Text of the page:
Billions of dollars are being invested in smart grid infrastructure, including smart meters and distribution automation systems. Recognition is growing, however, that the true value of this investment can only be realized by a parallel investment in a new generation of utility information technology (IT) systems that can help collect, manage, and analyze the vast amounts of data generated by smart grid technologies.
Energy companies must become as focused on data and information management as other industries, such as finance, telecommunications, and retailing, have become over the last two decades. This recognition is leading to a new focus on, and increased investment in, software and IT services for the smart grid. According to a new report from Pike Research, the global smart grid software market will be worth $1.3 billion by the end of 2012 and will reach $2.9 billion by 2017, growing at a compound annual growth rate (CAGR) of 15.2%. The total software and related IT services market is forecast to reach $4.3 billion by the end of 2012 and grow to over $8.6 billion by 2017, with a CAGR of 15.5%.
“IT is becoming an important part of the transformation of network operations as utilities exploit new data sources in order to improve network efficiency,” says research director Eric Woods. “Siloes of operations are being broken down, and new capabilities are emerging based on large-scale information management, real-time data analysis, and the move to closed-loop systems for managing, monitoring, and controlling the smart grid.”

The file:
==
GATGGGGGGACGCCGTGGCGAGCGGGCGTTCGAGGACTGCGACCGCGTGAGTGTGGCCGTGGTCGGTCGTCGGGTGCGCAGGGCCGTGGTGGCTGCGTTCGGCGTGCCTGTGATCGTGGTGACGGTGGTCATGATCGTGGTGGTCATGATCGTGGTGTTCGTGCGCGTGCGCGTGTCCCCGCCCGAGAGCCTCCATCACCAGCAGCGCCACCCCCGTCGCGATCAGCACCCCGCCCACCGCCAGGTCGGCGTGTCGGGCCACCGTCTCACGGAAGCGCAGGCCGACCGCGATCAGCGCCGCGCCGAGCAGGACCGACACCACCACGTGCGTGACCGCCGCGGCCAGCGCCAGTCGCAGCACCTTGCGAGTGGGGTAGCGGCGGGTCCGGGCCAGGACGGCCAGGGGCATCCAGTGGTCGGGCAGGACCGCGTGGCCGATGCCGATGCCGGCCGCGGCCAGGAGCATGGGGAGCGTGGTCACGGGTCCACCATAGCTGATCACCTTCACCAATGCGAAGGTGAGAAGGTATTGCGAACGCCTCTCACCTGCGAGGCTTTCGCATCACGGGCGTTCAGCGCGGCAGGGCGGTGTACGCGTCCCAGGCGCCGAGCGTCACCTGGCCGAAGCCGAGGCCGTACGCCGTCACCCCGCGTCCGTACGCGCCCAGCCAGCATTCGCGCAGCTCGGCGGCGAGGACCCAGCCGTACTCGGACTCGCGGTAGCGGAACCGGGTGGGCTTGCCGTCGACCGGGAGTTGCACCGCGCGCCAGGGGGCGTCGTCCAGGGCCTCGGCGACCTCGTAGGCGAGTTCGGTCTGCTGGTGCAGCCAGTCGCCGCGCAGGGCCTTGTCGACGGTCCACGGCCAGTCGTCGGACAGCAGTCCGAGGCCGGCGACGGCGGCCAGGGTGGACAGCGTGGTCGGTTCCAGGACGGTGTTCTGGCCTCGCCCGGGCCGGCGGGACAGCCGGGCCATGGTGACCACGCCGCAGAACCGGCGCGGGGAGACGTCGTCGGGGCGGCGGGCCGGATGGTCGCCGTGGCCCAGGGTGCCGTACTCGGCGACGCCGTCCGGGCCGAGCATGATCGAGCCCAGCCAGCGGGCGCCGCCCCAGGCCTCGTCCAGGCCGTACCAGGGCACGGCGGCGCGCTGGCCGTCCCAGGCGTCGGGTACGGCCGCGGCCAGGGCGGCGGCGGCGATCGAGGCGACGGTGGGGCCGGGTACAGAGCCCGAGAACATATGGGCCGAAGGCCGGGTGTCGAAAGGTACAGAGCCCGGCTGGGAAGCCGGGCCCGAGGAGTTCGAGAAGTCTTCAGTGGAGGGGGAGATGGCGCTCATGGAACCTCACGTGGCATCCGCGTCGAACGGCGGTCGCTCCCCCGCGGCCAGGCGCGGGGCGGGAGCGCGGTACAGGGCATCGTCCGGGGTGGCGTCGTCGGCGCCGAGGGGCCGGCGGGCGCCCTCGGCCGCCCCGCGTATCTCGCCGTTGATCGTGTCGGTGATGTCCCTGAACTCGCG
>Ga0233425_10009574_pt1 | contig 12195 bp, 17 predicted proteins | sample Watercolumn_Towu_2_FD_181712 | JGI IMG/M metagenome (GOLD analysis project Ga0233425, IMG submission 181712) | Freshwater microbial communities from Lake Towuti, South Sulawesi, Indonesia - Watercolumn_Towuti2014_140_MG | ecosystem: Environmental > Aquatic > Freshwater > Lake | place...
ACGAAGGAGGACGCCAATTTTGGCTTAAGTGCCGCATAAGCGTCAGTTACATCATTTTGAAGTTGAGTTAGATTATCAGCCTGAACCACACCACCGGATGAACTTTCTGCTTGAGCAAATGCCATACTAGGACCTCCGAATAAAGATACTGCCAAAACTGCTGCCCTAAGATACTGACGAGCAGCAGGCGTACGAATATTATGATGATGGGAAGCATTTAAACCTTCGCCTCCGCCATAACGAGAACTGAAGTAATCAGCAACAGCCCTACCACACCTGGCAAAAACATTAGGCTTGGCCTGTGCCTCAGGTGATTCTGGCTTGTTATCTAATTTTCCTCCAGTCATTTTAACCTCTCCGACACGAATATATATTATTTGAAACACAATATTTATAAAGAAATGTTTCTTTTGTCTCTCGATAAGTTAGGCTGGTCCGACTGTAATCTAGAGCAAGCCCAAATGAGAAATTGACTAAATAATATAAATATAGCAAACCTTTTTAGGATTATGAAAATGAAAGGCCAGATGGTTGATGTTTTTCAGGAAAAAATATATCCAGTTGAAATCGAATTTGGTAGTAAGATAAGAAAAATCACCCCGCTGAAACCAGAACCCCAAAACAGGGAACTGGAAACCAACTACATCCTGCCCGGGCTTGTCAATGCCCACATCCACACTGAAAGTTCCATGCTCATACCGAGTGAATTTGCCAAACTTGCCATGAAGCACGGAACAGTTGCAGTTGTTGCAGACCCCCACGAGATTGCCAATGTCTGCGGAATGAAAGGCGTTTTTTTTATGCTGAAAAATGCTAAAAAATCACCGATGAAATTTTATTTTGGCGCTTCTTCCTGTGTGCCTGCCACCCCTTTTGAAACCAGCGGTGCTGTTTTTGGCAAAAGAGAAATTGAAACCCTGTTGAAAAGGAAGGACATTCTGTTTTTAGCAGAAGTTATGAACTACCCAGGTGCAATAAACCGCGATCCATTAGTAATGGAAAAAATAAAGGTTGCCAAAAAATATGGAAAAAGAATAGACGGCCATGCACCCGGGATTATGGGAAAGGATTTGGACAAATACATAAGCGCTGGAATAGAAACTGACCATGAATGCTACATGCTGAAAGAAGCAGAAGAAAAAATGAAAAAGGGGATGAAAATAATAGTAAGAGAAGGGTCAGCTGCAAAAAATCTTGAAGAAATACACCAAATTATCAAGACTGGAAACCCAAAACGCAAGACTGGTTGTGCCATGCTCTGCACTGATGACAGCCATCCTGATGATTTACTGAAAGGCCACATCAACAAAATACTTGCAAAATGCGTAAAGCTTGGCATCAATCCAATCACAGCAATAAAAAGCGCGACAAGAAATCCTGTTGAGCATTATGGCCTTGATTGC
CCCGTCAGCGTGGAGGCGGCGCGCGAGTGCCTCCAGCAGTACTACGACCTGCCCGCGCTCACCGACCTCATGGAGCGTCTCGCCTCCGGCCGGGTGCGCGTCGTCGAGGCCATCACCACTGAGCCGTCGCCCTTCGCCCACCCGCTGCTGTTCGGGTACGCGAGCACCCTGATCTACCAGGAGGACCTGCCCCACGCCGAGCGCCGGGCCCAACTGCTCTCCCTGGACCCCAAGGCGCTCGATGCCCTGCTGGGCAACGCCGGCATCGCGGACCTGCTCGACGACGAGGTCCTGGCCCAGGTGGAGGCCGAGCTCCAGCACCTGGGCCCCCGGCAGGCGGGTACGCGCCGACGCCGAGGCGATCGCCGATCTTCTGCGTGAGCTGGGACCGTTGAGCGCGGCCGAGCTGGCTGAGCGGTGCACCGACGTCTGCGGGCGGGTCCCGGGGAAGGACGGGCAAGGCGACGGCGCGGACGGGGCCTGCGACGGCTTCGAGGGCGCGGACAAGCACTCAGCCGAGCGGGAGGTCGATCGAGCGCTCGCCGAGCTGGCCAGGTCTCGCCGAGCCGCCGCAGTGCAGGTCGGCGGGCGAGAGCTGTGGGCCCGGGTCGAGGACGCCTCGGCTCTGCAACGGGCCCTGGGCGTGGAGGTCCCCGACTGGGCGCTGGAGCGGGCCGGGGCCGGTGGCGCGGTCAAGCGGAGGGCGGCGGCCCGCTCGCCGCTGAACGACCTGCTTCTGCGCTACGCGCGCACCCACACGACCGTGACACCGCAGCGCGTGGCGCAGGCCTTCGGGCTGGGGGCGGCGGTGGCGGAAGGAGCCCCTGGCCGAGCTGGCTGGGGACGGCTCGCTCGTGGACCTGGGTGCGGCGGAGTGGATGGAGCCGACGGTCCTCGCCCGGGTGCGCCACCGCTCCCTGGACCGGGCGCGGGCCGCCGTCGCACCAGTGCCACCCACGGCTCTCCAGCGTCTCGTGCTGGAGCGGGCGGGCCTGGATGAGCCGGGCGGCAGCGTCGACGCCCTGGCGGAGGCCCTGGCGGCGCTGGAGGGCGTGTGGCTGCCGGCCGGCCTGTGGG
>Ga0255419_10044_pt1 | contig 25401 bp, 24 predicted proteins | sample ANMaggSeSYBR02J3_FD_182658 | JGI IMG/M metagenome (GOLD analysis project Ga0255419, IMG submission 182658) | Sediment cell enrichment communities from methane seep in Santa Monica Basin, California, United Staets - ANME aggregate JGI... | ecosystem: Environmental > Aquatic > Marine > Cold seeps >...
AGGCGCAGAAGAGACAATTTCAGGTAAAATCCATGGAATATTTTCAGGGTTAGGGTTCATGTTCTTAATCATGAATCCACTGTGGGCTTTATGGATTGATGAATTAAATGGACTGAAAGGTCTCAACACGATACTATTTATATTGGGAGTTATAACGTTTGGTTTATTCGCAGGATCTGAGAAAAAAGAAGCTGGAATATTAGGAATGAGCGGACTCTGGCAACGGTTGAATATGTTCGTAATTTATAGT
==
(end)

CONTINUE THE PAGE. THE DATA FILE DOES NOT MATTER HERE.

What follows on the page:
This dynamic market is marked by a mix of established IT vendors (many of them new entrants in the utility sector), equipment providers, and startup technology providers. It also reflects an uncertain jostling for position between IT and operational technology (OT) vendors. IT giants such as IBM, Hewlett-Packard, and Oracle are expanding further into areas of operations management, while grid infrastructure suppliers such as ABB, Siemens, and Schneider Electric are beefing up their IT capability. This is not so much a head-on clash as a gradual reshaping of the landscape, in which partnerships and collaboration will be as important, if not more important, than direct competition.